workshop introduces Hancock County youth to the “lost art” of baking pies | Agriculture

CARTHAGE, Ill. — Lilyana Bliss quickly rolled out her pie crust, then carefully transferred it to a pie plate.

“It’s just fun for me to make pies,” said the 8-year-old from Basco. “It’s kind of a tradition in our family to bake a lot of pies.”

Her favorite type of pie, cherry, was quickly baked with varieties of apples and peaches prepared by attendees of the recent Pie 101 workshop sponsored by the Hancock County Farm Bureau.

Not far from there, Charli Wisehart, 10, got down to crimping the crust of her peach pie.

“I love pies,” said the daughter from Carthage, who already loves baking cookies and brownies.

Charli’s cousin Nolan Markey, 10, was less sure about making pie. Although not particularly interested in cooking, “I thought it would be cool” to attend the workshop, said the boy from Carthage.

Julie Knoche of Sutter Produce Co. led the first workshop with help from Farm Bureau Manager Kristin Huls and adult volunteers.

“I hope they learn a skill that has kind of been abandoned. Many people no longer know how to make pies, or even cook. I grew up making fruit pies,” said Knoche, who bakes 100 pies a week for the farm stand in Quincy and sells them at the Carthage Farmer’s Market during the height of the growing season.

The 14 youngsters participated in making pie dough in a food processor, learned how to make fruit filling and nibbled pies prepared by Knoche, who also shared some tips for working pie dough.

“Don’t handle it too much. If you handle it too much it becomes difficult, so I use a food processor to work all the ingredients together,” Knoche said. “All of a sudden, it pulls itself together. It’s very satisfying.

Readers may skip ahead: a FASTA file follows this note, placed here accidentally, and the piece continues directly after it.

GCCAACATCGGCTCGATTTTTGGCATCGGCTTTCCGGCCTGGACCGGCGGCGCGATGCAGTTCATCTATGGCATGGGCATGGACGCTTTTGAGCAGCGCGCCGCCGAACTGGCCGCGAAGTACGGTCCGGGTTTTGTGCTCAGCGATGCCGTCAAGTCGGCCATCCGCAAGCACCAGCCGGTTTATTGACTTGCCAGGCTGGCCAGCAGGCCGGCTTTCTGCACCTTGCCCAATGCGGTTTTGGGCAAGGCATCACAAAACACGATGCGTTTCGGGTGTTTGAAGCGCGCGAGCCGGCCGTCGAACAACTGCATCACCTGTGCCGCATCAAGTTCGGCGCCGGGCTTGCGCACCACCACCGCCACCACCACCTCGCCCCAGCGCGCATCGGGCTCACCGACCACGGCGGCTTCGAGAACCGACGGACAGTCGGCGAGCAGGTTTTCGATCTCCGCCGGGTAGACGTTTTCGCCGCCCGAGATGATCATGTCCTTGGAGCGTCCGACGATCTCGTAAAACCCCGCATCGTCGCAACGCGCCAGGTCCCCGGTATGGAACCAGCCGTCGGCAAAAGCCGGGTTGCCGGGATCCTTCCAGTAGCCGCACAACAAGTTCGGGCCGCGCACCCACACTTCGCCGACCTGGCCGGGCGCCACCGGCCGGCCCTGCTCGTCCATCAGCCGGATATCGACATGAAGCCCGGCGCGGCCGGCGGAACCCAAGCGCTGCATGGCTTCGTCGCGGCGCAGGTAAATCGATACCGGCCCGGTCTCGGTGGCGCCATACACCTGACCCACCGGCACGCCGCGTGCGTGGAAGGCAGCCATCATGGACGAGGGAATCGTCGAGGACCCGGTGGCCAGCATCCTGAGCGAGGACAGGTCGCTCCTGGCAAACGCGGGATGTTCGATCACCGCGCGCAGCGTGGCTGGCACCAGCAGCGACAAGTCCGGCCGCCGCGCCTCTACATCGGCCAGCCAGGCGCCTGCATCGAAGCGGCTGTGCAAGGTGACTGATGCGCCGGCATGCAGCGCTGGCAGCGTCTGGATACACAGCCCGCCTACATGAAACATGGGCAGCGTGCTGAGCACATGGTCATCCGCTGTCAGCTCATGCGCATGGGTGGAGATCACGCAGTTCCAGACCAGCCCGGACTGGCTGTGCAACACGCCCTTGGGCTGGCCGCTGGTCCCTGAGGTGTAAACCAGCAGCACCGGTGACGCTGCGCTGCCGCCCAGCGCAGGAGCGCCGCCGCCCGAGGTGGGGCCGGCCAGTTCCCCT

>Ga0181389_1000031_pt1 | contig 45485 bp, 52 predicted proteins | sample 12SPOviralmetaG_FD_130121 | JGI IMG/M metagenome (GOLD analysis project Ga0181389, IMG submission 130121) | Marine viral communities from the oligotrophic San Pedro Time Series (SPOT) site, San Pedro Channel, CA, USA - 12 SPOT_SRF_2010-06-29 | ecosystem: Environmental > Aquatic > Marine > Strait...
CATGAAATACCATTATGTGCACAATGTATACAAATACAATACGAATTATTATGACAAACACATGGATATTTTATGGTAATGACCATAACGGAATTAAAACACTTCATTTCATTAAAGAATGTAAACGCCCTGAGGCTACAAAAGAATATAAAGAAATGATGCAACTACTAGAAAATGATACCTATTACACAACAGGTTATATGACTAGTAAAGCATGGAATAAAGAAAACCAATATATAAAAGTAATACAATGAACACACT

Then roll out the dough.

“Try to roll it out pretty thin. It gets flaky,” she said. “If you freeze the dough before you use it and then thaw it, it gets even more flaky.”

As their five-inch pies baked, the youngsters did the math with Hancock County Literacy Coordinator Dawn Weinberg, turning the recipe for one pie into a recipe for six – just like Knoche does for baking large quantities at a time – and played bingo with baking terms and ingredients.

The idea for the workshop came from conversations Huls had with parents, who said they would have liked to listen to a grandmother who tried to teach them how to make pies, and she hopes to offer similar workshops. , even one for adults, in the future.

“Pie making is kind of a lost art — and a life skill,” Huls said. “It’s also an educational thing. You learn math. You are learning science and more importantly our children are going to learn farming.

For Grace Stevens, 13, and her sister Caroline, 10, baking pies is just plain fun.

“It’s good practice,” Grace said.

“We love baking things at home, and we want to be able to bake things in the future because it’s a good skill,” Caroline said. “If you know how, you might be able to pass it on to other people like they are doing to us right now.”

Put the flour and salt in the food processor. Pulse once or twice. Add butter and margarine; mix until crumbs form. Add cold water and lemon juice and mix until a ball forms.

Makes a nine inch deep double dish crust or a single 10 inch deep crust or three five inch double crusts.

2 tablespoons butter or margarine

Combine sugar, flour, nutmeg, cinnamon and salt. Stir in apples. Place in a nine-inch pie crust and cover with a second crust. Bake at 425 degrees for 40-50 minutes until brown.

About Stephen Arrington

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